FENWICK ISLAND – A disease called pine wilt has been identified as the cause of death for a growing number of trees throughout the resort town.
Sussex County Forester Laura Yowell told members of the Fenwick Island Town Council last month that pine wilt was responsible for the deaths of numerous black pines in the town during recent months.
“It’s a tough one to fight, it really is,” Yowell said.
Yowell was contacted by members of the town’s environmental committee who noticed that black pines throughout Fenwick were dying. She said testing had revealed that the culprit was pine wilt, which she described as a combination of agents acting together. Yowell explained that the pinewood nematode, a pathogen of non-native pines, was transmitted to trees by pine sawyer beetles. A tree is killed by the nematodes within weeks of being infested.
“There is no known treatment,” Yowell said.
She added that while there were both black and loblolly pines in Fenwick, the pine wilt only affected the black pines. Because they’re not native to the area, they are susceptible to the disease. Yowell said that in the past they’ve been planted throughout the area extensively because they do well in the poor soil, which is what makes them an easy target for the disease, however, because it and the ocean air put stress on the trees.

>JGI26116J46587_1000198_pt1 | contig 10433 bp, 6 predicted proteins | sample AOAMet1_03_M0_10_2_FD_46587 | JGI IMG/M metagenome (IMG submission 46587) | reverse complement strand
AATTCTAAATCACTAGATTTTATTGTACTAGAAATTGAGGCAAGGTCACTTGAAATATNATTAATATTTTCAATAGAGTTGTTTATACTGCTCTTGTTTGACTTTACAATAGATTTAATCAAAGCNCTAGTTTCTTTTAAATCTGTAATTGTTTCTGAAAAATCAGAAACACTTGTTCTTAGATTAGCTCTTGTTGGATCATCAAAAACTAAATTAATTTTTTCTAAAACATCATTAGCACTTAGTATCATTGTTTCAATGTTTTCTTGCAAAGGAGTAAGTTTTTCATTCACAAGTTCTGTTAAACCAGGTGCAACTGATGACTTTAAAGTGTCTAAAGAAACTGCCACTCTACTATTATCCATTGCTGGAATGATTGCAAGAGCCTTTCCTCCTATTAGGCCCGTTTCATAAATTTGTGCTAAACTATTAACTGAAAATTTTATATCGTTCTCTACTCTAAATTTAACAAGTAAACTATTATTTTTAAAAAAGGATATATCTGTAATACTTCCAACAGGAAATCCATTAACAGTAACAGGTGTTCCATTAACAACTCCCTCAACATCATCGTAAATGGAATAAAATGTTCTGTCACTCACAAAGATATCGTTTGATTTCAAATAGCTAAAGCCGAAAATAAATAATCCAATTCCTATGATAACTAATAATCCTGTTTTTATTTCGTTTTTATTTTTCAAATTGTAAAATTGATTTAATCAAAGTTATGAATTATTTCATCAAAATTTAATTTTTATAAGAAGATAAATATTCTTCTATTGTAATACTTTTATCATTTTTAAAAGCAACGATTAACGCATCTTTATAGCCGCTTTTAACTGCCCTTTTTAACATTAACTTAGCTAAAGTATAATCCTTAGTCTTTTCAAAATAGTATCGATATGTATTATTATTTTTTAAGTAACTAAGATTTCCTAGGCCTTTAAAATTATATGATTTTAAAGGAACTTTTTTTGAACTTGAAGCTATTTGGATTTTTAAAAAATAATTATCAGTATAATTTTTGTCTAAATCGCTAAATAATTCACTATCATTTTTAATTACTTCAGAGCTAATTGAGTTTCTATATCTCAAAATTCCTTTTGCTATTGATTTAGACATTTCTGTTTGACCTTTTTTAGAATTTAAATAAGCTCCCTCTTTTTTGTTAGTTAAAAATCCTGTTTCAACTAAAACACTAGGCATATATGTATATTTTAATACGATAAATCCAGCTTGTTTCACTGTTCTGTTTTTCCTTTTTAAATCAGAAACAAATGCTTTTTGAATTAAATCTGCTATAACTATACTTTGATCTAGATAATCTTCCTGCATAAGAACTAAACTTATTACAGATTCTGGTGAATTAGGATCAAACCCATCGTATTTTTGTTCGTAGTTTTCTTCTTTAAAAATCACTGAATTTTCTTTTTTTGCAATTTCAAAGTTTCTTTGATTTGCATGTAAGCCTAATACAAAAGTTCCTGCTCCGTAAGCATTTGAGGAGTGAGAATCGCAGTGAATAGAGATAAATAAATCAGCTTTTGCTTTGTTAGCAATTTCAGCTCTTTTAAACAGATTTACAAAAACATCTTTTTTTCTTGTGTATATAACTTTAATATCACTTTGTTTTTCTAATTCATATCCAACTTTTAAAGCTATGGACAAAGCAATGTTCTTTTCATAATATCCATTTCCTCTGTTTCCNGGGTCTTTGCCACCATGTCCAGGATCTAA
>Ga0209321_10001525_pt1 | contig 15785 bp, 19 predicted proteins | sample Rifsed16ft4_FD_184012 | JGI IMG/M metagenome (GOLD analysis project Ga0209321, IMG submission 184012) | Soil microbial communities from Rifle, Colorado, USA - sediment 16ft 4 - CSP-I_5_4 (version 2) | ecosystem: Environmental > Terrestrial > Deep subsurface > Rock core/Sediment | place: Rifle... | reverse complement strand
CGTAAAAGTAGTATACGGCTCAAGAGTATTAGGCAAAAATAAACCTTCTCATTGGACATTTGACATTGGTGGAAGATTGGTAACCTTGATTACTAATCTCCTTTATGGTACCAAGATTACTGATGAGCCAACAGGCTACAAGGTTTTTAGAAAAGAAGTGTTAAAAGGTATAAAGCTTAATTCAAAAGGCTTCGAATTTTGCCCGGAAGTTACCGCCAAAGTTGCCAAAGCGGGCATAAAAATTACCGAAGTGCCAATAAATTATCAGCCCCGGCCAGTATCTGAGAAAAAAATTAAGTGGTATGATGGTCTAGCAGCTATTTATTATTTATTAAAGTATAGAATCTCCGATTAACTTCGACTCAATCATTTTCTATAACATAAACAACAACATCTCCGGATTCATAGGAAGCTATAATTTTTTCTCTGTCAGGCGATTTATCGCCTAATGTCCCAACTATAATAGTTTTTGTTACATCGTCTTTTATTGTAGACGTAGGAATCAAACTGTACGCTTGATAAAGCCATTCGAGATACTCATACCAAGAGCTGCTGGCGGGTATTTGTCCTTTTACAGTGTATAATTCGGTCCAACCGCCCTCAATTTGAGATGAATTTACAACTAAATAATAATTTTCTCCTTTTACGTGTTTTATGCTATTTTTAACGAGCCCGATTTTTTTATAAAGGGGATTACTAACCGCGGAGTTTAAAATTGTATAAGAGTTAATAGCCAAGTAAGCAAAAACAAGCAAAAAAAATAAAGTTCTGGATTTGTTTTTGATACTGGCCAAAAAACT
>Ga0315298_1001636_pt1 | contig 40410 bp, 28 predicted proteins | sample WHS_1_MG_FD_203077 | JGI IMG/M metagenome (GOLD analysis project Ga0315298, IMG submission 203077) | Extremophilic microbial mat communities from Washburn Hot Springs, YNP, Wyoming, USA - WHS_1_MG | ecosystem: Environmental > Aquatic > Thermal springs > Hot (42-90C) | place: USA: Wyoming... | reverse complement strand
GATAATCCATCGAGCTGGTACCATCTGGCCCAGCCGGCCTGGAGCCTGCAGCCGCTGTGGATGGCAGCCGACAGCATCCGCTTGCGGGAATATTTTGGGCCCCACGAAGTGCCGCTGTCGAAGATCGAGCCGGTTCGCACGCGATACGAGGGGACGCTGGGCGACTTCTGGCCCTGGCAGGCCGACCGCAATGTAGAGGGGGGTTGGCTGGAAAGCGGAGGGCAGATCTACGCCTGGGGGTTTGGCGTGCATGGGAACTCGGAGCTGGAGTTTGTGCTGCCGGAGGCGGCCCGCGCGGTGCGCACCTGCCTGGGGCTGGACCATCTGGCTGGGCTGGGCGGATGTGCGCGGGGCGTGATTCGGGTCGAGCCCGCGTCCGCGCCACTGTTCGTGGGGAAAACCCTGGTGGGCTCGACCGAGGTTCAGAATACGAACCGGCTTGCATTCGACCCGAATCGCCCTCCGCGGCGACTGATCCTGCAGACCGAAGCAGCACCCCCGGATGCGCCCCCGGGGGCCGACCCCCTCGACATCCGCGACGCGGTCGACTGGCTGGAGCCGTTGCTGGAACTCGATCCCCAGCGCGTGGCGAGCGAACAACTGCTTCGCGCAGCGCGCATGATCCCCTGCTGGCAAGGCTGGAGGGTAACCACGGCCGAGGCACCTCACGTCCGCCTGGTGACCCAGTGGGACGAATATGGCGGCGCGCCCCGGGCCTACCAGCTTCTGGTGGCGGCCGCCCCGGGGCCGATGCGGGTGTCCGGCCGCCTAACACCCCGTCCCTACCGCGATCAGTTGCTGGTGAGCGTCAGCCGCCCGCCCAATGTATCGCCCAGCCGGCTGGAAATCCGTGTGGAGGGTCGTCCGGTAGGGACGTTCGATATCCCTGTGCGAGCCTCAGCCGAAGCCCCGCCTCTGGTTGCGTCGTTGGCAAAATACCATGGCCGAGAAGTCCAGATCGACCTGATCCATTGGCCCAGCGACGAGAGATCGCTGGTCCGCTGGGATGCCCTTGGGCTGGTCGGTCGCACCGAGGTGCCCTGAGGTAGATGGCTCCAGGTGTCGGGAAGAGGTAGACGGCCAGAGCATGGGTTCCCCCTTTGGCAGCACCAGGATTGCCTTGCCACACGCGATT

“It’s the perfect environment for this pine wilt disease,” Yowell said.
Because there is no known treatment for the disease, she says the biggest key is prevention. Yowell recommends that residents keep an eye on their trees and make an effort to water them and keep from damaging their roots.
“We’re going to try to reduce stress,” she said.
If homeowners suspect they have a tree with wilt, they should remove and destroy it. Yowell said if it’s cut down and left in the yard, the nematode will remain present and able to infect neighboring trees. Another way to prevent the disease, Yowell added, was to plant loblolly pines in the future.
Council members thanked Yowell for her insight on the disease and encouraged homeowners to do what they could to protect the town’s pine trees. Council member Julie Lee thanked the town’s environmental committee for bringing the issue to the public’s attention.
“It is real,” she said. “Better to take them down now than have the whole town voided of pine trees.”